“Almost every kid in our program is a member of the Student Council, Circle of Friends, and Fellowship of Christian Athletes,” Stephen said. “That’s pretty special for a program. I believe we have the best character kids in the school and high academic student-athletes. It’s fun to coach them and that’s what we strive for our program to be.”
Those relationships with players and coaches that Mike developed over his career were on display when Lewisville ISD approved the naming of Lewisville High School’s baseball stadium to Mike Campbell Field during a pregame ribbon-cutting ceremony in April. Former players, fans, and community members gathered with a standing-room-only crowd to share their love and appreciation and honor a man who dedicated his entire career to one school.
Even though Mike never looked to be in the spotlight, it was a dream of his late wife, Debbie, to have the field named after her husband of nearly 50 years. Debbie passed away on March 1, 2022 after an illness – just eight weeks prior to the field naming dedication for Mike.
“I’ve enjoyed the attention [from the field naming] and I never was an attention seeker, but I’ve enjoyed the naming of the field – which [Debbie] really wanted,” Mike said while holding back tears. “I never thought it would happen.”
“I’m sure as things change for me that I’ll sit back and say, ‘Hey, you know what, my career was pretty darn good.’”
Mike has leaned on his daughter, Lesley, and Stephen to navigate these new days ahead. Even Mike’s former players continue to stay in touch with him after all these years. “As far as guys coming back to see us, they come from all over the place,” Mike said. “At our visitation for my wife, four guys from my first team in 1975 showed up. Those relationships are special and mean a lot to me.”
Now that he’s retired, Mike still tries to stay involved with Lewisville baseball, although he admits he doesn’t want to get in the way of Stephen running the team. But even being retired after 47 years of coaching the game he loves, Mike still misses being on the field in uniform.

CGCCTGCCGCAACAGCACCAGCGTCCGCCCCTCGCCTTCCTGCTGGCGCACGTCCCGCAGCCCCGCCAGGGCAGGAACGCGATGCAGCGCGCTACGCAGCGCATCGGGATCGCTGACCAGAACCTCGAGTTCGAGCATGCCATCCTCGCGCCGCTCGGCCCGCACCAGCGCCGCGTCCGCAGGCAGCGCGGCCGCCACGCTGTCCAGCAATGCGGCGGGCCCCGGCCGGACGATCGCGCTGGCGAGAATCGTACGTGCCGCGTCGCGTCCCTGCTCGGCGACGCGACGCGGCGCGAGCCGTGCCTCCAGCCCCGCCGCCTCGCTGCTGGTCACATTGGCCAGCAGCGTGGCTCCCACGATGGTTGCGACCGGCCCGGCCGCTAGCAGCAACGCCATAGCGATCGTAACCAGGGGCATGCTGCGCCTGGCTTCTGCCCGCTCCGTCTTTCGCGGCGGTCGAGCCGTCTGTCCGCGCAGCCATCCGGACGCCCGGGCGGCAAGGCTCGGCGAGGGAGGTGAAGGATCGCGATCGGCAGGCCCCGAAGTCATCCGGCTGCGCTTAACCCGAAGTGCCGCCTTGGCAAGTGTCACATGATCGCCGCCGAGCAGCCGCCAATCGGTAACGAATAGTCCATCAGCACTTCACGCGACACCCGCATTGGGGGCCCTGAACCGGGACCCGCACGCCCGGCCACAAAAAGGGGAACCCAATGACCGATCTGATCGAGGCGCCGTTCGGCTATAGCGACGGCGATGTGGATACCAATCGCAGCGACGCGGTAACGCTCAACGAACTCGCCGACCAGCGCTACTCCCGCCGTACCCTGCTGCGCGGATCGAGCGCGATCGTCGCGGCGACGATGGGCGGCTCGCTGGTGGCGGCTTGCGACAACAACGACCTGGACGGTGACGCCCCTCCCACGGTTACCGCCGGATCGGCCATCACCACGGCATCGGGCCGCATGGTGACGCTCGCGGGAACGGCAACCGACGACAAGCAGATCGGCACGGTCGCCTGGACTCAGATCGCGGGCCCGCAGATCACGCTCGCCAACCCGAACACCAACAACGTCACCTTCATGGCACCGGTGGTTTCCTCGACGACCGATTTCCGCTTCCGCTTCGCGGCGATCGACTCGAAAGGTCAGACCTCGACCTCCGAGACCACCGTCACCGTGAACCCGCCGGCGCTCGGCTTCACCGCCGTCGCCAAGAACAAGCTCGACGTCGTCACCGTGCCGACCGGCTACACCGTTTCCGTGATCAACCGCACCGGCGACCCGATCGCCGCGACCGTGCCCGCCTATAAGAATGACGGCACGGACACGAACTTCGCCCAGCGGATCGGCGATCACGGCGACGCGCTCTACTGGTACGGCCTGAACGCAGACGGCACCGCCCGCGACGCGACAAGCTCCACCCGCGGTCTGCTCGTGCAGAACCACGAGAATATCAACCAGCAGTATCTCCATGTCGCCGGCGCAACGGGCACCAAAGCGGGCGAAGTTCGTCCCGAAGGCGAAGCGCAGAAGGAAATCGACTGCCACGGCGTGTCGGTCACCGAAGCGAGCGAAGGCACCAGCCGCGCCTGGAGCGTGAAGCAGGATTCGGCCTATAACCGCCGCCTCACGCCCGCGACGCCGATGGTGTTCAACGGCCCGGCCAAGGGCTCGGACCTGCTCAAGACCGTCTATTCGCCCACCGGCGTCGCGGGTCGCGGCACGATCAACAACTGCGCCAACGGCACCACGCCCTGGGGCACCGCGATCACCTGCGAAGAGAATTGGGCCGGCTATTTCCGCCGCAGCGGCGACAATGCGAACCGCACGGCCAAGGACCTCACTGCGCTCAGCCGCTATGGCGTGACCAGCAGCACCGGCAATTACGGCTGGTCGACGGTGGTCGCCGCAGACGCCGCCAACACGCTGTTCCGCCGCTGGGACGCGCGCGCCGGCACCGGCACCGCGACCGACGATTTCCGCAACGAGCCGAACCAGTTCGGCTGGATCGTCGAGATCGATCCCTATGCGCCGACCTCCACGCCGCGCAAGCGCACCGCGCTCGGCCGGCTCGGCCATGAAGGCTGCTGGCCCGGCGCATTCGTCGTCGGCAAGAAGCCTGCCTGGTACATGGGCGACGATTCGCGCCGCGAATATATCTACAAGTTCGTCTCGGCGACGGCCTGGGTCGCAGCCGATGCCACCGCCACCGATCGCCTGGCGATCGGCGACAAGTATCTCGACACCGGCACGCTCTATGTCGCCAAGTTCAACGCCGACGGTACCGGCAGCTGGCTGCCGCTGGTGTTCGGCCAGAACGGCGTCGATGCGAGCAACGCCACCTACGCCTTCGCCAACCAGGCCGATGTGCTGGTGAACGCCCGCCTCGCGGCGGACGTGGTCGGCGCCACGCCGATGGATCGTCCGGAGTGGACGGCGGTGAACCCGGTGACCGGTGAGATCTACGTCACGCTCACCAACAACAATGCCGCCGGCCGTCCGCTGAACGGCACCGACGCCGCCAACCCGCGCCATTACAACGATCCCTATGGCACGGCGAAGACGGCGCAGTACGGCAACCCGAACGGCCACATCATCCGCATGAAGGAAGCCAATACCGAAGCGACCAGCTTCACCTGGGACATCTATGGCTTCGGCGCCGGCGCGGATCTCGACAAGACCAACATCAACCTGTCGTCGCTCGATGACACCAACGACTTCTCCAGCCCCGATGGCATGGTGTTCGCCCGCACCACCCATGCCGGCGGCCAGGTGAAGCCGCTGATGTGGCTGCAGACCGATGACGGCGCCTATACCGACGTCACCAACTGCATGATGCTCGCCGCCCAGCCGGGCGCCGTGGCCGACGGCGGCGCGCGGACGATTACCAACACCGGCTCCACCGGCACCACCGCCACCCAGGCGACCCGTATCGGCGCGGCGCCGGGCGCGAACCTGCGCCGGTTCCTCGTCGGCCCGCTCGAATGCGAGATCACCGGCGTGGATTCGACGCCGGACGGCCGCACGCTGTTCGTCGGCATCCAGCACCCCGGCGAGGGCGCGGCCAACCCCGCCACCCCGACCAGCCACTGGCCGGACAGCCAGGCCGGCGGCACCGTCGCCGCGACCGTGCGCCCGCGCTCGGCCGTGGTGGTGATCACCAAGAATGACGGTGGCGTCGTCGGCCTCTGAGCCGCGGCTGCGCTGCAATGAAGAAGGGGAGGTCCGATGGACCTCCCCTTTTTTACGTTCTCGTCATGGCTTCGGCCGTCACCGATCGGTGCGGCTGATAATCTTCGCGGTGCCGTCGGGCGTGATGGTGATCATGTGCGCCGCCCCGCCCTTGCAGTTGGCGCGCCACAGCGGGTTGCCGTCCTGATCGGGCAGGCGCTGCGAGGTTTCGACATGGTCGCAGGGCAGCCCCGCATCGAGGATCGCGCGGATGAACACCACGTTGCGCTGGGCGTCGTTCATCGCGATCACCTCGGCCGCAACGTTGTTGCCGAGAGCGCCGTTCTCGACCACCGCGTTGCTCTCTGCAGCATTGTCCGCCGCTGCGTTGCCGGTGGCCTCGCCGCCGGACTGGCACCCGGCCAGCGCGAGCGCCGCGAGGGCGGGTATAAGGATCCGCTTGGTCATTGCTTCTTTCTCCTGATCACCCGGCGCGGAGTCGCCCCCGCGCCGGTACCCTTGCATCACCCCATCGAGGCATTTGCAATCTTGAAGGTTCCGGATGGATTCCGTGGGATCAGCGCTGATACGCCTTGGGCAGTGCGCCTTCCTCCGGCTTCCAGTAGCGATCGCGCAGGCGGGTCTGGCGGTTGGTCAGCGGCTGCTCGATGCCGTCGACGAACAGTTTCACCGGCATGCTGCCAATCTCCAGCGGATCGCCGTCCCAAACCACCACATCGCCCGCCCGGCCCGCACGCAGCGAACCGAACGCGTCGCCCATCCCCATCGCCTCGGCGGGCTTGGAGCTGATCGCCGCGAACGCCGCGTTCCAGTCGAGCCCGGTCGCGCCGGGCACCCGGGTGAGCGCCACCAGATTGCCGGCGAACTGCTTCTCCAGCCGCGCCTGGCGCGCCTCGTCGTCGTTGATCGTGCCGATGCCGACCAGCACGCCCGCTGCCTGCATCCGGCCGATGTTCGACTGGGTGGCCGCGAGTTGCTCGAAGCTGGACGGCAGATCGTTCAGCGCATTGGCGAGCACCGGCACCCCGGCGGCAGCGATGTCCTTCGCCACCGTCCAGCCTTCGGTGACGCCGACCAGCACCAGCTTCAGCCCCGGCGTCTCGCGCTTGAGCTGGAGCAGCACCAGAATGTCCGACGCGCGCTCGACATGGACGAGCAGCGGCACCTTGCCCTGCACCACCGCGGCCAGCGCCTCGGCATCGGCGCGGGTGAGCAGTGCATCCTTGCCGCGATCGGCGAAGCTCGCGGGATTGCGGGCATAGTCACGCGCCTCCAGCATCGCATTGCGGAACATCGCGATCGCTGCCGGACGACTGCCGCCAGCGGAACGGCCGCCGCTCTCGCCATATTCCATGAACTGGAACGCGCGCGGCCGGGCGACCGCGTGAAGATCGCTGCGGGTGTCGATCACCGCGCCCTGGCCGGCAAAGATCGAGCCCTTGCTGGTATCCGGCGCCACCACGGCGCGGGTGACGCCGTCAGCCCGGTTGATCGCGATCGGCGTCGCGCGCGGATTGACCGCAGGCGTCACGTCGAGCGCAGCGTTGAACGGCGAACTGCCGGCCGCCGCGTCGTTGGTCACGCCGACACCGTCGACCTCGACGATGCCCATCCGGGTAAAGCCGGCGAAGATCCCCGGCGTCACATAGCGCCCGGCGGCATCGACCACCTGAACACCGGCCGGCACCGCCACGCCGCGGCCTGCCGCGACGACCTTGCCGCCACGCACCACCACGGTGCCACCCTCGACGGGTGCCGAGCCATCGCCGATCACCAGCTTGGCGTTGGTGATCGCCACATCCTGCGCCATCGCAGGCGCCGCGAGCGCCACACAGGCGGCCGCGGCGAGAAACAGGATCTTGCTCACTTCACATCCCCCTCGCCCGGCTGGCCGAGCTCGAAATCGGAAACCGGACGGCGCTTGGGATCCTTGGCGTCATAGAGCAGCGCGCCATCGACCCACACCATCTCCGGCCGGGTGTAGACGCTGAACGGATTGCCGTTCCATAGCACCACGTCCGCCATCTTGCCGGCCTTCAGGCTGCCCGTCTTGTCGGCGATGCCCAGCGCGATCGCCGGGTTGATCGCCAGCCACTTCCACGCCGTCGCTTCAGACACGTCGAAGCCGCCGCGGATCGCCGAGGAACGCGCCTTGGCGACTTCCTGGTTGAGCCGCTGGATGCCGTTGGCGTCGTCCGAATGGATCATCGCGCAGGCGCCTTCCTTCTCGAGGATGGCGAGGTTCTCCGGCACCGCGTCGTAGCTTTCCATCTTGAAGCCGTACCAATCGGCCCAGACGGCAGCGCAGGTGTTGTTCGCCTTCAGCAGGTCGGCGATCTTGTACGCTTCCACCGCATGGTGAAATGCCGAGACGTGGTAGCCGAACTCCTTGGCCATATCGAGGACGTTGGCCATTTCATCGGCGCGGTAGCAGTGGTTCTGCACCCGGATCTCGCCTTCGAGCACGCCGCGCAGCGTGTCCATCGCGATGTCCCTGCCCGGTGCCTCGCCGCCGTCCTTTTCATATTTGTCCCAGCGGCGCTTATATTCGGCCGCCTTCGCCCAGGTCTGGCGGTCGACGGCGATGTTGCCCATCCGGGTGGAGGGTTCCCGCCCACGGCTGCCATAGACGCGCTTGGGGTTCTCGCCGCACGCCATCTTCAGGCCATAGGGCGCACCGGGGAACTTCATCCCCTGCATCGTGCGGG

“I miss the everyday routine of coaching,” Mike said. “Being in charge of something. Stephen still lets me come up and fiddle around on the field and that’s great. Above all, I miss being around the kids every day. The kids keep you young.”
It’s been a whole new experience for Mike watching his son coach from the stands. After coaching all these years, including the four years Stephen played for him, Mike acknowledged he still gets a little nervous as a father in the bleachers – the same way he used to when Stephen was up to bat.
“I have to admit, every time [Stephen] came to the plate when he was playing, I said a little prayer for him,” Mike joked. “That’s nerve-racking, but you knew what he was going to do. He was a good player, even in college he was a good player.”
Although they never got to coach together like he always envisioned and hoped, Mike got to experience the thrill of coaching against his son for the first time in his career. On April 2, 2019, Mike’s Fighting Farmers hosted Stephen’s Irving Tigers in a district matchup. The two head coaches met at home plate to exchange lineups and both told each other “Good luck” but also hugged and said “I love you.” Little did Mike know that two years after handing over lineup cards, he’d be handing over his No. 8 LHS jersey to his son, which is now Stephen’s game uniform.
As Stephen reflected on his first year as head coach of Lewisville High School, he sat in the press box overlooking Mike Campbell Field thinking about what his father’s legacy means to him. It’s hard to sum up 47 years into a sentence or two, but Stephen said there’s one thing that’s synonymous with his dad’s career – the field.
“The field itself is his legacy and gift to the community,” Stephen said. “The hard work and grit he poured into that field for 47 years is what he stands behind and how he lives his life.”
As for Stephen’s legacy, it’s too early in his career to write. But he has the blueprint to follow and leave a lasting impact like his father did.
“I want us to be competitive every year and be leaders in the classroom and the community,” Stephen said. “When opponents think of LHS, they think we have to play perfect to beat them, just like it was when Dad coached. That’s my goal for this program.”
The Loop is a quarterly magazine from the Lewisville Independent School District, showcasing the latest stories, photographs and achievements throughout Lewisville ISD schools. Click here to read previous issues.